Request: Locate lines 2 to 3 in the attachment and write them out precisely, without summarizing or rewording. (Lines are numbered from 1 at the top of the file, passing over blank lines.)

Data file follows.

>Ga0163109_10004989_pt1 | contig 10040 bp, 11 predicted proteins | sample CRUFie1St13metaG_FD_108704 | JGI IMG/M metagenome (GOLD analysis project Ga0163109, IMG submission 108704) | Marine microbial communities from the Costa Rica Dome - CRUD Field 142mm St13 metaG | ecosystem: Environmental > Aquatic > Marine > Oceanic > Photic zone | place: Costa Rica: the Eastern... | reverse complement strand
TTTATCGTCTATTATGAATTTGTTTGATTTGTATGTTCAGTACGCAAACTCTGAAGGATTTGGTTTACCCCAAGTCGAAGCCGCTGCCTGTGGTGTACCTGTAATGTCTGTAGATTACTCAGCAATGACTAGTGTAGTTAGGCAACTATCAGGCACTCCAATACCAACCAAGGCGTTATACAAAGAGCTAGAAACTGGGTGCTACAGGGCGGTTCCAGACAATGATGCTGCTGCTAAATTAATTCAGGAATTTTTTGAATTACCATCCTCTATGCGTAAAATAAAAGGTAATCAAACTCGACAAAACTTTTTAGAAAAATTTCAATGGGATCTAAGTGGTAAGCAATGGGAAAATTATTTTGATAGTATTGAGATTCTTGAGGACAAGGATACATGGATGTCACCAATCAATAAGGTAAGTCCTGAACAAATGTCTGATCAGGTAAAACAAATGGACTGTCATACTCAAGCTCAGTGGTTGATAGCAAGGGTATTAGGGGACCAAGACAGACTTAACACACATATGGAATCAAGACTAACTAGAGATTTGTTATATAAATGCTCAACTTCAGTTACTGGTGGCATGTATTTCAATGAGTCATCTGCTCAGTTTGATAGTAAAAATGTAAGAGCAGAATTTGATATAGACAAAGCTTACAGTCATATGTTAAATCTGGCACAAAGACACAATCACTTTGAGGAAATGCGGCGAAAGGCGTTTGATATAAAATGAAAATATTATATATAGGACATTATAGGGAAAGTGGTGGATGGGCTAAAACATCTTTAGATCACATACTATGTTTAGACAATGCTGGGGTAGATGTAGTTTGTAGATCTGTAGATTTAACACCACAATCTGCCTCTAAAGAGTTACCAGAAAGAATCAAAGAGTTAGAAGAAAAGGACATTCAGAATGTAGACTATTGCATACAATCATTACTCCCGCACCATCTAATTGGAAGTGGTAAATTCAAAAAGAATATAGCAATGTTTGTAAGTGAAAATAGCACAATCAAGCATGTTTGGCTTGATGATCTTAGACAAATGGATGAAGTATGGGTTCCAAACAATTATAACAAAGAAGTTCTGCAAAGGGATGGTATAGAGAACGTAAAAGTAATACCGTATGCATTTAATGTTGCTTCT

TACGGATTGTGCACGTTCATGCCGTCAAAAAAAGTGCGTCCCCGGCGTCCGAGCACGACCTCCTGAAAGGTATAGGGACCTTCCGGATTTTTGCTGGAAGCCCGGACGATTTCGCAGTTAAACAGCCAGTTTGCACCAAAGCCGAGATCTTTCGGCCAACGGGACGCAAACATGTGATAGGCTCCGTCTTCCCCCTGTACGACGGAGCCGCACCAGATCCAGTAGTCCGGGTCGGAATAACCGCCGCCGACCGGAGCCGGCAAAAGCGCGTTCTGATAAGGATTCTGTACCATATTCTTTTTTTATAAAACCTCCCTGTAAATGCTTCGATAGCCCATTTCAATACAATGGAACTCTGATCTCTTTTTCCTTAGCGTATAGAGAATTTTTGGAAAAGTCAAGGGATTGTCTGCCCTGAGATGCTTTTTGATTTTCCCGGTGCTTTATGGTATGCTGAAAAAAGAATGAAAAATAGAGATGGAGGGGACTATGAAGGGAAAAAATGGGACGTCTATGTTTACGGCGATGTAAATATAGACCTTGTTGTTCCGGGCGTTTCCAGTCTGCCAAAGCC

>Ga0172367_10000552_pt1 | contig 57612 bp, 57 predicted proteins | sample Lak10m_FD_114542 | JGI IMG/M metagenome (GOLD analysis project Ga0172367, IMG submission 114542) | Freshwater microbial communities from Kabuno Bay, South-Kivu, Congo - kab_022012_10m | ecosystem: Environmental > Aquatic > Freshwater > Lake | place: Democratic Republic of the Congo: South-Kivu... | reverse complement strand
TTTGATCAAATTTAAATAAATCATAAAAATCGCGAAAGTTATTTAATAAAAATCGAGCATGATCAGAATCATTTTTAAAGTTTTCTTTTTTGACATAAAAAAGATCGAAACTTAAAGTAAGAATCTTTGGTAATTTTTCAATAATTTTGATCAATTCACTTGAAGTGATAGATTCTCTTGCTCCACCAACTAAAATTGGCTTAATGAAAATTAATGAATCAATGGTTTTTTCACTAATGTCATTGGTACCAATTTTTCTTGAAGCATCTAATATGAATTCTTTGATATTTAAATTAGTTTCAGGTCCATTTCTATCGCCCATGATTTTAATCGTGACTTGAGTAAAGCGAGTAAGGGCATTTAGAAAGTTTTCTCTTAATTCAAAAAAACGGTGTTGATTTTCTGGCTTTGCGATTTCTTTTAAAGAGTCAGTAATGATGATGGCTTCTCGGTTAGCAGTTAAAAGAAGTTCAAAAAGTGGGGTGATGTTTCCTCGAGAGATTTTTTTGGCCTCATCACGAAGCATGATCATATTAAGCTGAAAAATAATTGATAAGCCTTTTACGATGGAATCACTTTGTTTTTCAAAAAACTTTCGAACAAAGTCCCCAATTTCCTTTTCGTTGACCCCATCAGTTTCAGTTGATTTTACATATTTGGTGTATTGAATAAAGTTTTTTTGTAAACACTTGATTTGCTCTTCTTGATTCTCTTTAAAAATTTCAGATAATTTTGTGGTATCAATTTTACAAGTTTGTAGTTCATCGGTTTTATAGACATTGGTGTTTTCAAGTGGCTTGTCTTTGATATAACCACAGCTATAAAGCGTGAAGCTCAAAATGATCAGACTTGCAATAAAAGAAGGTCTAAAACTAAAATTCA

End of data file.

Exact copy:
TTTATCGTCTATTATGAATTTGTTTGATTTGTATGTTCAGTACGCAAACTCTGAAGGATTTGGTTTACCCCAAGTCGAAGCCGCTGCCTGTGGTGTACCTGTAATGTCTGTAGATTACTCAGCAATGACTAGTGTAGTTAGGCAACTATCAGGCACTCCAATACCAACCAAGGCGTTATACAAAGAGCTAGAAACTGGGTGCTACAGGGCGGTTCCAGACAATGATGCTGCTGCTAAATTAATTCAGGAATTTTTTGAATTACCATCCTCTATGCGTAAAATAAAAGGTAATCAAACTCGACAAAACTTTTTAGAAAAATTTCAATGGGATCTAAGTGGTAAGCAATGGGAAAATTATTTTGATAGTATTGAGATTCTTGAGGACAAGGATACATGGATGTCACCAATCAATAAGGTAAGTCCTGAACAAATGTCTGATCAGGTAAAACAAATGGACTGTCATACTCAAGCTCAGTGGTTGATAGCAAGGGTATTAGGGGACCAAGACAGACTTAACACACATATGGAATCAAGACTAACTAGAGATTTGTTATATAAATGCTCAACTTCAGTTACTGGTGGCATGTATTTCAATGAGTCATCTGCTCAGTTTGATAGTAAAAATGTAAGAGCAGAATTTGATATAGACAAAGCTTACAGTCATATGTTAAATCTGGCACAAAGACACAATCACTTTGAGGAAATGCGGCGAAAGGCGTTTGATATAAAATGAAAATATTATATATAGGACATTATAGGGAAAGTGGTGGATGGGCTAAAACATCTTTAGATCACATACTATGTTTAGACAATGCTGGGGTAGATGTAGTTTGTAGATCTGTAGATTTAACACCACAATCTGCCTCTAAAGAGTTACCAGAAAGAATCAAAGAGTTAGAAGAAAAGGACATTCAGAATGTAGACTATTGCATACAATCATTACTCCCGCACCATCTAATTGGAAGTGGTAAATTCAAAAAGAATATAGCAATGTTTGTAAGTGAAAATAGCACAATCAAGCATGTTTGGCTTGATGATCTTAGACAAATGGATGAAGTATGGGTTCCAAACAATTATAACAAAGAAGTTCTGCAAAGGGATGGTATAGAGAACGTAAAAGTAATACCGTATGCATTTAATGTTGCTTCT

TACGGATTGTGCACGTTCATGCCGTCAAAAAAAGTGCGTCCCCGGCGTCCGAGCACGACCTCCTGAAAGGTATAGGGACCTTCCGGATTTTTGCTGGAAGCCCGGACGATTTCGCAGTTAAACAGCCAGTTTGCACCAAAGCCGAGATCTTTCGGCCAACGGGACGCAAACATGTGATAGGCTCCGTCTTCCCCCTGTACGACGGAGCCGCACCAGATCCAGTAGTCCGGGTCGGAATAACCGCCGCCGACCGGAGCCGGCAAAAGCGCGTTCTGATAAGGATTCTGTACCATATTCTTTTTTTATAAAACCTCCCTGTAAATGCTTCGATAGCCCATTTCAATACAATGGAACTCTGATCTCTTTTTCCTTAGCGTATAGAGAATTTTTGGAAAAGTCAAGGGATTGTCTGCCCTGAGATGCTTTTTGATTTTCCCGGTGCTTTATGGTATGCTGAAAAAAGAATGAAAAATAGAGATGGAGGGGACTATGAAGGGAAAAAATGGGACGTCTATGTTTACGGCGATGTAAATATAGACCTTGTTGTTCCGGGCGTTTCCAGTCTGCCAAAGCC